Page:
You'll need a vaccine to go inside Boston restaurants, entertainment venues and gyms

Mayor Michelle Wu speaks at a press conference to announce a new requirement to show proof of vaccination for certain indoor activities in Boston. (Robin Lubbock/WBUR)
Mayor Michelle Wu speaks at a press conference. (Robin Lubbock/WBUR)

If you want to go to places in Boston like a restaurant, a gym, a sports venue or a museum, you'll soon need to have show proof of vaccination against COVID-19.

Boston Mayor Michelle Wu announced the vaccine requirement, dubbed the "B Together" initiative, on Monday as cases spike in Massachusetts and around the country.

It will be phased in starting on Jan. 15. On that day, patrons and employees ages 12 and up will have to show proof of one shot. Starting Feb. 15, people will need to show proof of two shots. Children younger than 12 will need to show proof of vaccination starting in March. This plan does not currently include booster shots.

"Today we are facing another winter surge with the omicron variant, but there is a key difference between last winter and today," Wu said Monday. "Vaccines."

"Vaccines are the most powerful tool we have to fight this pandemic."

Among those who are hospitalized with COVID-19 in Boston, two-thirds are unvaccinated, according to Bisola Ojikutu, executive director of the Boston Public Health Commission.

"We expect case numbers to rise significantly in January," Ojikutu said Monday. "The sheer number of cases will have an impact on our health care system."

Wu said the city's vaccine passport initiative will help ease the burden on the health care system this winter, as hospitals brace for cases to keep rising this holiday season.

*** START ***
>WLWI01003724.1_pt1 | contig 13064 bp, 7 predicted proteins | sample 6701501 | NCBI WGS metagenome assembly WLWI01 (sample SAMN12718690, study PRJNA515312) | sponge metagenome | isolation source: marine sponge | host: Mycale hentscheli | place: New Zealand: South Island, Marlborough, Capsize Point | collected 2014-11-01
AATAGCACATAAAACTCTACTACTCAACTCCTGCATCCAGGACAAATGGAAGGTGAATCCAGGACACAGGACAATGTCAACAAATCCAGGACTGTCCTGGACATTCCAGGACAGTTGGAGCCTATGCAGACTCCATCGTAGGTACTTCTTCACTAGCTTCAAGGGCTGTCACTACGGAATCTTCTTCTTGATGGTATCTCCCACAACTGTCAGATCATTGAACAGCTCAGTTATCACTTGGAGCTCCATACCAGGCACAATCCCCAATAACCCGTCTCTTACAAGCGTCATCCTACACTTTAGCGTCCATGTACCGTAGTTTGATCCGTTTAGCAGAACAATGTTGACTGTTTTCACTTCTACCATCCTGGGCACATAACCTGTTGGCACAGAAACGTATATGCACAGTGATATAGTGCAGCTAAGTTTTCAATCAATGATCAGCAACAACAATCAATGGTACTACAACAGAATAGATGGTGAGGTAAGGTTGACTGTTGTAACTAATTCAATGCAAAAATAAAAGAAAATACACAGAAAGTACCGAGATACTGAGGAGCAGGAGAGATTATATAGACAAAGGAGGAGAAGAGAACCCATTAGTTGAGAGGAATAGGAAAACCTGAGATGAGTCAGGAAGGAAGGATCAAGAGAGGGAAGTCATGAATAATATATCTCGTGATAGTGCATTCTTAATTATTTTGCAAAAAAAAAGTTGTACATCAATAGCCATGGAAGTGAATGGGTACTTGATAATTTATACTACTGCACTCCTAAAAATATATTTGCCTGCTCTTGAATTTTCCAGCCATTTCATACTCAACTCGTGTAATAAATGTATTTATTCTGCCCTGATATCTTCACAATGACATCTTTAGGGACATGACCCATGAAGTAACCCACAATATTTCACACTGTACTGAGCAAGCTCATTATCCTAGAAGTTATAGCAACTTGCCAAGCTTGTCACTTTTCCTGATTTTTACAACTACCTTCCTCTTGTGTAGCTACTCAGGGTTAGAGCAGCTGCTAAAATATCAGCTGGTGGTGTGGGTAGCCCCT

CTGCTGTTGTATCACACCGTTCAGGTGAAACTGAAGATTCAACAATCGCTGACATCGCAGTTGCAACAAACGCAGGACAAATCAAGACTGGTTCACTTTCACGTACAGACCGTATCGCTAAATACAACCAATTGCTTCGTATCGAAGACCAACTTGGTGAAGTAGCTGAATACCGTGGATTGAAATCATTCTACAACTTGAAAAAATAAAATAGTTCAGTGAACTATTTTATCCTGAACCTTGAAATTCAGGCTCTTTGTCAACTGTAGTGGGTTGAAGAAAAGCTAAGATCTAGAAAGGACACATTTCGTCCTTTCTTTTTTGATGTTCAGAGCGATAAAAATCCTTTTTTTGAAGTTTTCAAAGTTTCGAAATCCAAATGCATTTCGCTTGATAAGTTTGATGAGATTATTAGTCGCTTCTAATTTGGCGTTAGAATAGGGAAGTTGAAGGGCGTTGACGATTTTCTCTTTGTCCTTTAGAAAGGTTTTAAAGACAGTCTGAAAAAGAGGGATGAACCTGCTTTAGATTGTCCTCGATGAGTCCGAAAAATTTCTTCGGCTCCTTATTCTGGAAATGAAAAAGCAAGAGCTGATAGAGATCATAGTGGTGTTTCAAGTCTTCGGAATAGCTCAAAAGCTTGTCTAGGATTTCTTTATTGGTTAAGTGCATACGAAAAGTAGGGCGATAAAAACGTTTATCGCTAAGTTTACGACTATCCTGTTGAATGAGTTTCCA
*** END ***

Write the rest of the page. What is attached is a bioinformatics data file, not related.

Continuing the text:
The requirement will apply to three categories of businesses: indoor dining (including bars and restaurants), indoor fitness; and indoor entertainment and event venues (including sports arenas, theaters, museums).

The order is for all employees, including part-time workers, interns or volunteers, of the venues. However, there are exemptions, including performing artists who are not "regularly employed" by a venue and professional athletes or sports team who enter an arena "as part of their regular employment for the purposes of competing." The order specifies that those individuals must wear a face mask at all times.

According to the city, different ways to show proof of vaccination include:

  • A CDC vaccination card (the paper copy, or a digital image)
  • An image of any official immunization record
  • A city of Boston app or any other COVID vaccine verification app

Wu also announced that all city employees will need to be vaccinated along the same timeline: one dose by Jan. 15, two doses by Feb. 15. The mayor said there will no longer be a weekly testing alternative to vaccinations. Currently, she said, 90% of city employees are vaccinated.

"This is a response rooted in science and public health," she said. "We need to take every available action to protect our residents."

Protesters at City Hall were audible during the press conference. Wu acknowledged them at one point, welcoming them to what she called "the people's house." The protesters at one point sang the national anthem, and chanted, "Shame on Wu."

Protesters chant "Shame on Wu" during Mayor Wu's announcement that vaccines would be required to enter many indoor venues in Boston. (Robin Lubbock/WBUR)
Protesters chant "Shame on Wu" during Mayor Wu's announcement that vaccines would be required to enter many indoor venues in Boston. (Robin Lubbock/WBUR)

Wu noted that New York City implemented a vaccine passport program months ago, and that some businesses in Boston have required vaccination for entry.

"Many have taken on the burden of asking vaccine proof on their own," she said. "It's time to ease that burden."

Planned support for businesses affected include a series of webinars starting Tuesday.

Wu says that "down the road" enforcement will involve penalties such as fines.

Wu said this is "one step in an aggressive approach" the city will ramp up in the next few days. "We're ready to take this step forward to protect our residents and are prepared to help our businesses, too."


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Amy Gorel Senior Editor
Amy Gorel is a senior editor of digital news at WBUR.



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